News Nutella creates internet meltdown after claiming product ‘not halal’

Nutella creates internet meltdown after claiming product ‘not halal’

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Nutella has caused an internet storm this week after the brand’s US Twitter account incorrectly said the product was not halal.

The claim was made after a Manchester-based Twitter user asked the company if their products were suitable for a halal diet, to which Nutella responded, “No, they are not halal”.

The US-based brand was quickly forced to back track after Twitter users jumped to confirm they believed Nutella’s products were halal.

“It’s just not certified halal”, one user wrote, “but it is halal by definition as long as there are no animal by products (aside from dairy) or any alcohol in it”.

The same user later confirmed they had “double checked the ingredients and there’s nothing in it that would make it haram. If there was anything hidden, it should be under “natural/artificial flavours” but it doesn’t even say that”.

Under US and Canadian laws, a halal certification, which confirms the products are suitable for a halal diet, is not required on products that do not include meat or additives.

The US-brand’s Twitter account later clarified its original post, telling users “All Nutella sold worldwide is suitable for Halal consumption”.

You’ve Been Served: Nutella knafeh

Adding that, “over 90% of the industrial plants producing Nutella are already Halal certified by a third party and we are in the process of certifying the remaining plants. We apologize for the mistake made in our earlier tweet.”

Social media users were quick to express relief in response to the second announcement, with one person simply writing, “Phew”.

Others said they had experienced heart problems, ranging from skipping beats to heart attacks, after fearing the famous hazelnut chocolate spread was not halal.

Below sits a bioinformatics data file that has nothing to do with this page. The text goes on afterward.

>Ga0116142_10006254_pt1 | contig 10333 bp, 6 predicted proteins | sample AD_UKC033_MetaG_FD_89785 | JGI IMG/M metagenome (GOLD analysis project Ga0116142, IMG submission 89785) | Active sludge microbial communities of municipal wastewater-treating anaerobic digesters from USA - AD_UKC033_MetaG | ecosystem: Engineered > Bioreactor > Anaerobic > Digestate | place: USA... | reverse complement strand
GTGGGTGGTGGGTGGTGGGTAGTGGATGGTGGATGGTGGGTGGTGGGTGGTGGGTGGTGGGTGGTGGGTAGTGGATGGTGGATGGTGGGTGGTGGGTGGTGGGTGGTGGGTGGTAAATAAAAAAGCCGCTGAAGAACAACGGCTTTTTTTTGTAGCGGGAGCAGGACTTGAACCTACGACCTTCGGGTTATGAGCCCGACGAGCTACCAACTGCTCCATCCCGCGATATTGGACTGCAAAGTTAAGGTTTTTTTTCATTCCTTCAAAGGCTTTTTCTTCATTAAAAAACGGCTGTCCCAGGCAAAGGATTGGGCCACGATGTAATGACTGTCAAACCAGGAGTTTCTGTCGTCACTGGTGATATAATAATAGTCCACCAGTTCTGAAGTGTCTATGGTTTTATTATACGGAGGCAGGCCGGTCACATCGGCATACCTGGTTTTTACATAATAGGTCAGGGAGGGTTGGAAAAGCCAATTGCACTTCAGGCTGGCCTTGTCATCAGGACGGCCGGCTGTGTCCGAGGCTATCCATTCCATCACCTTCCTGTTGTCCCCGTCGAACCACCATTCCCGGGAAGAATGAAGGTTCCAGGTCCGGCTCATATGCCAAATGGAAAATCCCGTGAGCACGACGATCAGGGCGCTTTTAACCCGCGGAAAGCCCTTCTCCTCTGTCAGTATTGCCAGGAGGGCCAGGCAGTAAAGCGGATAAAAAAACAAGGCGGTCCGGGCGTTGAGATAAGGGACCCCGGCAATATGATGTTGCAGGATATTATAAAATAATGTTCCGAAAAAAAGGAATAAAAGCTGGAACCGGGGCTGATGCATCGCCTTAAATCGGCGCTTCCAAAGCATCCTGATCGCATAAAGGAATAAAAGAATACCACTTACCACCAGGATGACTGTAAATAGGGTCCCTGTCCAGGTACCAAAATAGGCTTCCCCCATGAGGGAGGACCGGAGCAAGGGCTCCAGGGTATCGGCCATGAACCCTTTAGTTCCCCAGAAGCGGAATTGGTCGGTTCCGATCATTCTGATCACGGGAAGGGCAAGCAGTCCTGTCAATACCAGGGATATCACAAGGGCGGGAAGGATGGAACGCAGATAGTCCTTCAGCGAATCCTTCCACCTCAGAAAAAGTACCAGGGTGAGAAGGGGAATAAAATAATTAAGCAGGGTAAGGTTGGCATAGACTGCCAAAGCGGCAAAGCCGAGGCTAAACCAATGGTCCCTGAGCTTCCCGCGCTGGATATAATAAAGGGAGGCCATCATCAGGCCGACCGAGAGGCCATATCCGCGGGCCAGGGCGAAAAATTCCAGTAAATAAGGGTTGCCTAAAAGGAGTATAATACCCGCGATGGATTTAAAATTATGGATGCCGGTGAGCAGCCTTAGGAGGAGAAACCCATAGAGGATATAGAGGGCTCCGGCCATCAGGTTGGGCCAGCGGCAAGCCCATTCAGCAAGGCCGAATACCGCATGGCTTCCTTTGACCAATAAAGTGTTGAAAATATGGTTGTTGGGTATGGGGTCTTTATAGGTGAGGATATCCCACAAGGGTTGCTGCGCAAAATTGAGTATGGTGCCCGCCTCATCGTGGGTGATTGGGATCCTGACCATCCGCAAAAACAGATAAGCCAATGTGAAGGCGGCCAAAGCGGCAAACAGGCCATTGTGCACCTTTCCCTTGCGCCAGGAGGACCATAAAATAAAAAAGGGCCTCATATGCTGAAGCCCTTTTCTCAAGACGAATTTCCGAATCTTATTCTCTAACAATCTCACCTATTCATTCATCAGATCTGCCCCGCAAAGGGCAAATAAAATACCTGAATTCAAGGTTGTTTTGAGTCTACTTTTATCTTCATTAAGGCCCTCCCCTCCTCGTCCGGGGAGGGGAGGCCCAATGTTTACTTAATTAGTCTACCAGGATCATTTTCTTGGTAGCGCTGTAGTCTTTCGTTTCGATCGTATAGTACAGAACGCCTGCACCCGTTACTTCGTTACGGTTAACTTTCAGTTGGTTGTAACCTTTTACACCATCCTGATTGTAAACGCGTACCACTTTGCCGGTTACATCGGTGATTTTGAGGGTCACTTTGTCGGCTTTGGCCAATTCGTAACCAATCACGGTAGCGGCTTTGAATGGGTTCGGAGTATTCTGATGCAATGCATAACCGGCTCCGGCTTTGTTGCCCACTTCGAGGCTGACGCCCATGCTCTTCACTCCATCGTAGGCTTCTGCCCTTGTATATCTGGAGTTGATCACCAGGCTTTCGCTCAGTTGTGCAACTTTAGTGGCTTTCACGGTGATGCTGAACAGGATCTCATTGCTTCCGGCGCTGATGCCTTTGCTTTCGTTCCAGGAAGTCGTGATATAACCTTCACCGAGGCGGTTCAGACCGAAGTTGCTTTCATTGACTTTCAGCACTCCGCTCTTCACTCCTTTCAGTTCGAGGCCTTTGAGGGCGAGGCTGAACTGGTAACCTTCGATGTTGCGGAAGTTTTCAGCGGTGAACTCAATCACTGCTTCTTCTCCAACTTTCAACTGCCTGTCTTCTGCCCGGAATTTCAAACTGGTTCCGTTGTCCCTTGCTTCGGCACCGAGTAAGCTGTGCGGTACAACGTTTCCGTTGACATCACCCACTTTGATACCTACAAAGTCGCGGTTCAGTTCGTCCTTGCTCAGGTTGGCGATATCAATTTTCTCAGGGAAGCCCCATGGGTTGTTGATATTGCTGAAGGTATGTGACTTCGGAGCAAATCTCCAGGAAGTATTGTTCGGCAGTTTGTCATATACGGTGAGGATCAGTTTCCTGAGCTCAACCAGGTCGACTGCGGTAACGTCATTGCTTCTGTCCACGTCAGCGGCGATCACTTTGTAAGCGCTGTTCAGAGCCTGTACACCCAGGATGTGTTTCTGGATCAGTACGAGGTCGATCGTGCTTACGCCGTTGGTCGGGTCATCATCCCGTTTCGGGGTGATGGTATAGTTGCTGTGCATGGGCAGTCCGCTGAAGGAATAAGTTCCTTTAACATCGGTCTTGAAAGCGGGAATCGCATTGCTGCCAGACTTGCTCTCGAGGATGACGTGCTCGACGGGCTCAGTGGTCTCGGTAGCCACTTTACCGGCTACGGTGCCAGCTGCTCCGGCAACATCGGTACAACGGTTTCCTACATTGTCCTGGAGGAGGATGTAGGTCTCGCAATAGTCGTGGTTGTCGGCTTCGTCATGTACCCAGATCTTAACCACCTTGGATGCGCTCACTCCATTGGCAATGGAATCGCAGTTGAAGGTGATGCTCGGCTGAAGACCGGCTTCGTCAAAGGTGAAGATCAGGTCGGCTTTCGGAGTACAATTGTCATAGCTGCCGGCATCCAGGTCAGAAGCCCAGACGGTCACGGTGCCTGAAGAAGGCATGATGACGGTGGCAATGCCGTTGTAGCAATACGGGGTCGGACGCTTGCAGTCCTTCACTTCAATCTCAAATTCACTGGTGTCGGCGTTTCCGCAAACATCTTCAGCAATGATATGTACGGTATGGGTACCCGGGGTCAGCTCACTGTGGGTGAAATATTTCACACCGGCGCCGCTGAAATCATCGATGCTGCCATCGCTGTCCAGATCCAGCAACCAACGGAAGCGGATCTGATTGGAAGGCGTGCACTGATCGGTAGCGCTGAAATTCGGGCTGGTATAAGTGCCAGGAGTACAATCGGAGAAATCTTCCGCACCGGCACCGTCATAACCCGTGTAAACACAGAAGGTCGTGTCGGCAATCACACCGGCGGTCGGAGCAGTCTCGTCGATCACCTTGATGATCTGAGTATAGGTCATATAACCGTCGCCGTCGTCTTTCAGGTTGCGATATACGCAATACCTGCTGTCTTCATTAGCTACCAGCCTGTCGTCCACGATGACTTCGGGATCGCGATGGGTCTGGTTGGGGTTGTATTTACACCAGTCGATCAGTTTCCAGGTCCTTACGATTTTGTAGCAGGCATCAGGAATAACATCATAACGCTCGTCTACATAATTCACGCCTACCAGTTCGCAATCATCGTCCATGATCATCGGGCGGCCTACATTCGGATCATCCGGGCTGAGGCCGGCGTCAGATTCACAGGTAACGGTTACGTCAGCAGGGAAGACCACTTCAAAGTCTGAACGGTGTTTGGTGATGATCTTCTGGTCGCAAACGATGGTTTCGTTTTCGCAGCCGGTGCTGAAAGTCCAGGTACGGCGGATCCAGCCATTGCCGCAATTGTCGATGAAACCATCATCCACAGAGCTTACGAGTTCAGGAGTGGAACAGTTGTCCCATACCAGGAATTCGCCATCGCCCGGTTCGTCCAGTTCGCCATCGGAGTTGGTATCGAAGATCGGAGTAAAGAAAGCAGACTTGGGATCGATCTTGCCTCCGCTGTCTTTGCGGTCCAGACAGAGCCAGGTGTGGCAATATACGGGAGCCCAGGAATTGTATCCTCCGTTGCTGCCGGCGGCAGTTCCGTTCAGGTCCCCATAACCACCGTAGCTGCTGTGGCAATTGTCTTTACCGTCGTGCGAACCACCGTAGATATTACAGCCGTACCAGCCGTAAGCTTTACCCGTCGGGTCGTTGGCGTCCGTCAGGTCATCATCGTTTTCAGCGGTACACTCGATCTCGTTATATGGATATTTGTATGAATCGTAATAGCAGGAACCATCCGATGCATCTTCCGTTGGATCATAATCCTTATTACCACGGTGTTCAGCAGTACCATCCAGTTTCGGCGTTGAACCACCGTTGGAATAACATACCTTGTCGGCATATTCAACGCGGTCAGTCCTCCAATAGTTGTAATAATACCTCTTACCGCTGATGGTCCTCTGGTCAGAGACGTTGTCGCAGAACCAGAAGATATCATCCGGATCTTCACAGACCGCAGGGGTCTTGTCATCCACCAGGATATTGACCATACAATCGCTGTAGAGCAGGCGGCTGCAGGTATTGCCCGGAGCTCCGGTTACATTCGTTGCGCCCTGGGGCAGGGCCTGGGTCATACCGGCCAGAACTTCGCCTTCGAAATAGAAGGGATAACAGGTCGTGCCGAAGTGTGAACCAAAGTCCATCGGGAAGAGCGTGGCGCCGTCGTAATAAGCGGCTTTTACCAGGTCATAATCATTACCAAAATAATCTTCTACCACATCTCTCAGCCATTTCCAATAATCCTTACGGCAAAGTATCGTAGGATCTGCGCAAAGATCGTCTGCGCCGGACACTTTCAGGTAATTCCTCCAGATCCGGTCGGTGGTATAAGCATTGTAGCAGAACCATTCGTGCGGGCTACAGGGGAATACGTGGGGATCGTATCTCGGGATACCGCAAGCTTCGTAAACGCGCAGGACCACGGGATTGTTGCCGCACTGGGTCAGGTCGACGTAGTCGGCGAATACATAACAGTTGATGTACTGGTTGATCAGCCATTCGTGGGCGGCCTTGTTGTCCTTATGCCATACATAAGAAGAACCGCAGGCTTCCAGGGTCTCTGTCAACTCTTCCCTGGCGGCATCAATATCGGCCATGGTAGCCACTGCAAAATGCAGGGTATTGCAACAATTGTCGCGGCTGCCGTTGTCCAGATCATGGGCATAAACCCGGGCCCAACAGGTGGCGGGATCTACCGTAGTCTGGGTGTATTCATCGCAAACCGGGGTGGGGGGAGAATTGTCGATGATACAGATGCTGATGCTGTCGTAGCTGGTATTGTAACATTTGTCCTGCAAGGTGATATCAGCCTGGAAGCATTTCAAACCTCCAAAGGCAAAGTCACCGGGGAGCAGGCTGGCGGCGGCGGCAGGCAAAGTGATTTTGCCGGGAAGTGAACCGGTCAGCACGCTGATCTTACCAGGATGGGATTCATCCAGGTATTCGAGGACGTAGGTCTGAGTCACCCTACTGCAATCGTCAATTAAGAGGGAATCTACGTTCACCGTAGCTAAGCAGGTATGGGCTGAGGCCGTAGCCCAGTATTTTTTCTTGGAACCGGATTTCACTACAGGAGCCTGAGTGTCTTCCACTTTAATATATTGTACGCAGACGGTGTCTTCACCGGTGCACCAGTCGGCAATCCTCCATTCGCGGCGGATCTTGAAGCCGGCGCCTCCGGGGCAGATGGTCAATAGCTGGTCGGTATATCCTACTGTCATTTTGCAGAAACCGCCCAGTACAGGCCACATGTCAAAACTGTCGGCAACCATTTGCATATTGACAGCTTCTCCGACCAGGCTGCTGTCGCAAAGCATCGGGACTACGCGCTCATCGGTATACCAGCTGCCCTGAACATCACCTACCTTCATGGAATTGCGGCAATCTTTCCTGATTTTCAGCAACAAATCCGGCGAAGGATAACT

Several Twitter users, meanwhile, said they planned to continue eating Nutella’s products, irrespective of whether the spread was certified halal, with one user claiming he would “eat Nutella even if it had orphan tears as an ingredient”.

However, some users reacted angrily and, even after Nutella claimed all of the US company’s products were suitable for a halal diet, said they planned to boycott the chocolate spread producer.

One user termed the response from the company “unsuccessful”, adding that they would “not consume the product and ask Muslim countries to withdraw it until the company clarifies”.

Meanwhile, several users called for the US-based brand to remove the initial tweet to avoid further confusion.

Others asked the company to learn more about what a halal diet entails and blamed employees who run Nutella’s social media accounts for lacking the “proper knowledge” to answer such questions authoritatively.

“This is a typical example of a company’s social media account answering a question they don’t have proper knowledge about”, one user wrote. Adding that, without knowing anything about which foods are suitable for a halal diet, the person running the brand’s account “could have said Nutella are not halal certified”.

Another user said he wished there was “an international law against chocolate companies giving religious edicts (fatwa)” and asked the chocolate spread producer if it thought it was “the new Muslim scholar council of chocolate?”.

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